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About bone cancer

Bone cancer starts inside the bones. Find out who gets bone cancer, where it starts and how common it is.

Primary bone cancer starts in the cells of the bones. This is different to secondary or metastatic bone cancer, which spreads to the bones from elsewhere in the body.

If you have secondary bone cancer, this is not the right section for you. You need to look at the section for your type of primary cancer. This is named after the part of your body where your cancer started. 

The bones

The skeleton

There are more than 200 bones in the human body. Together they form the skeleton. The bones:

  • support the body
  • protect parts of the body
  • act as levers for the muscles so we can stand and move

The long bones of the arms and legs are supporting bones. The bones of the rib cage protect the organs of the chest. The skull bones protect the brain.

Diagram of the skeleton

The end of every long bone is covered with a smooth tissue called cartilage and lines the joints. Tendons hold the long bones together across the joints.

The tendons and cartilage make joints that allow the bones to move smoothly against each other.

The bone cells

Bone is a framework of soft supporting tissue called connective tissue. It also contains minerals such as calcium which hardens the bones. This framework gives the bone its strength. Throughout this framework are the bone cells. 

There are 3 main types of cells in our bones which work together to maintain the shape, strength and health of the bones:

  • osteoblasts
  • osteoclasts
  • osteocytes

If a bone gets damaged, the osteoblasts make new bone to repair the damage.

The osteoclasts break down any extra bone framework that the osteoblasts make and reshape the bone.

When bone forms, osteoblasts are trapped within it and become part of the framework. They are then called osteocytes and maintain the bone structure.

Diagram of an osteocyte a type of bone cell

Inside some of the bones of the body is a space that is filled with bone marrow. Blood cells are made in the bone marrow. All blood cells develop from stem cells which are found in the bone marrow.

Diagram of bone marrow

Where it starts

Primary bone cancer starts in cells of the bones. Doctors sometimes use the term bone sarcoma when they talk about primary bone cancer. Sarcomas are cancers that start in any connective tissue in the body. This includes the bones but also:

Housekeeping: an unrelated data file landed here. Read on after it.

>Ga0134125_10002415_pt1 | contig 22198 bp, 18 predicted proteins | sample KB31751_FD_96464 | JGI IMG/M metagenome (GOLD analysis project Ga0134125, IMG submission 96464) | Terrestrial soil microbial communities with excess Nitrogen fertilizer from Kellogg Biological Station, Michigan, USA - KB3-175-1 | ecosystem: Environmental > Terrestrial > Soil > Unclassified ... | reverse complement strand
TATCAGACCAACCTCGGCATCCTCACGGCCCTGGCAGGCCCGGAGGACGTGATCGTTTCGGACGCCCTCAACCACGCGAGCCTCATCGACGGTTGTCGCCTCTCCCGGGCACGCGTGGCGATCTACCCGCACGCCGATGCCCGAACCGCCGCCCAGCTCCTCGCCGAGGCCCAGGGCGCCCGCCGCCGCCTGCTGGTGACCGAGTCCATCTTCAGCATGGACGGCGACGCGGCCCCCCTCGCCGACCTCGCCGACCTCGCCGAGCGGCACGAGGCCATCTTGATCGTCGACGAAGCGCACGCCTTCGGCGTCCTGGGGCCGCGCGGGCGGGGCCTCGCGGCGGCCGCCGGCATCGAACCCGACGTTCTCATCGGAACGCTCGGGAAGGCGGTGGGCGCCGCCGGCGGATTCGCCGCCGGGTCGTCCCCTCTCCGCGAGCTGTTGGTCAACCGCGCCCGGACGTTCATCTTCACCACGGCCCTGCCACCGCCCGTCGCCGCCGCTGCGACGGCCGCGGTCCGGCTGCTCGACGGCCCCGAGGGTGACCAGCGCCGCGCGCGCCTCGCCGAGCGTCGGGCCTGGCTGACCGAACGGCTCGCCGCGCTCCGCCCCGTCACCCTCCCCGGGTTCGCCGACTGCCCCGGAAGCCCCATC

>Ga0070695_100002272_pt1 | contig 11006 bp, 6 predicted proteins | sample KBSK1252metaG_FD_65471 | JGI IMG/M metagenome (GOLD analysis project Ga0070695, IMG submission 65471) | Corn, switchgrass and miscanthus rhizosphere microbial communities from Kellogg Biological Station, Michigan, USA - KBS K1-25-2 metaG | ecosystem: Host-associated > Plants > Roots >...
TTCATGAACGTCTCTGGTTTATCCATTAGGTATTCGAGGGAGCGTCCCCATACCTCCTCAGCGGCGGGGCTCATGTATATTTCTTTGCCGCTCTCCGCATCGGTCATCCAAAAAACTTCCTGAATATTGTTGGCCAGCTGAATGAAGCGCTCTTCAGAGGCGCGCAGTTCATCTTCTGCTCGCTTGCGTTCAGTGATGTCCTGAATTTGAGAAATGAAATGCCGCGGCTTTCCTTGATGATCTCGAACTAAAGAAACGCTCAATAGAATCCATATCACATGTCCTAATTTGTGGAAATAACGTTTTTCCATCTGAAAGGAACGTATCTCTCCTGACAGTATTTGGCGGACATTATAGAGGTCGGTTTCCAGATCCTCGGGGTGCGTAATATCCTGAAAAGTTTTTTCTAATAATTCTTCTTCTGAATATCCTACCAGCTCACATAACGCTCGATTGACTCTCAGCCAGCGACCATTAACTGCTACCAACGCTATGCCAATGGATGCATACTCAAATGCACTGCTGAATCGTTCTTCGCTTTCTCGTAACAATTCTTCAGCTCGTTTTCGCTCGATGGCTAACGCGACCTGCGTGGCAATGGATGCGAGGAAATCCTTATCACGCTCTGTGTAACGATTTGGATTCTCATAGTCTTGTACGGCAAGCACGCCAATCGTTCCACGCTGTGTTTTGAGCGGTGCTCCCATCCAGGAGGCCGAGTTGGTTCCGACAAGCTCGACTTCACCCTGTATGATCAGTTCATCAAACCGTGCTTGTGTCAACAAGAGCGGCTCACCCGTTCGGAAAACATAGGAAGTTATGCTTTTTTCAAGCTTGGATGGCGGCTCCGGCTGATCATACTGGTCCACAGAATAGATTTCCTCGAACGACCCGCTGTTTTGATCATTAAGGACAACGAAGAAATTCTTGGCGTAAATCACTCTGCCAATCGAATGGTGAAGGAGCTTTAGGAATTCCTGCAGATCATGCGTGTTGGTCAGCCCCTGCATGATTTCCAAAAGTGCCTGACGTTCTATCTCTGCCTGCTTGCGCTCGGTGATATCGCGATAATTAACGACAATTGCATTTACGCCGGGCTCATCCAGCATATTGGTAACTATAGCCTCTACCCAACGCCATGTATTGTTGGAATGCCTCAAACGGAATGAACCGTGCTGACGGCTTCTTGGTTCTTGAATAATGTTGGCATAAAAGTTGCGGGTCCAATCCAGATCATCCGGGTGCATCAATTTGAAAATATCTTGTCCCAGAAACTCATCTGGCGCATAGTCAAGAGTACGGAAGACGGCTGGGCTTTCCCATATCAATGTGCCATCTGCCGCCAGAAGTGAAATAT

• muscles
  • nerves
  • cartilage

There are several different types of primary bone cancer. Osteosarcoma is a type that is more common in the upper arms or legs. Ewing's sarcoma often starts in the pelvis, thigh or shin bones. 

A type of cancer called myeloma can affect the bones, and people sometimes call it bone cancer. It develops from cells in the bone marrow called plasma cells. But it is not a type of primary bone cancer because it does not start in the bone itself. So if you have myeloma your treatment will be different.

Where it can spread

When a primary bone cancer starts to grow, the cancer cells multiply and begin to break down the bone. This weakens the bone in that area.

Bone cancer cells can break away from the primary bone tumour and travel to other organs, usually the lungs or other bones. There they can grow into secondary tumours.

Who gets it

Bone sarcoma is linked to age. Unusually for cancer, it is more common in older children and teenagers. And it becomes more common again in older people. 

Less than 1 in 100 (1%) of bone sarcoma cases each year in the UK are linked to major lifestyle and other risk factors.

How common it is

Even in younger people bone sarcoma is extremely rare. There are around 580 new cases of bone sarcoma in the UK every year. That’s around 2 cases diagnosed every day. 

Information and help

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About Cancer generously supported by Dangoor Education since 2010.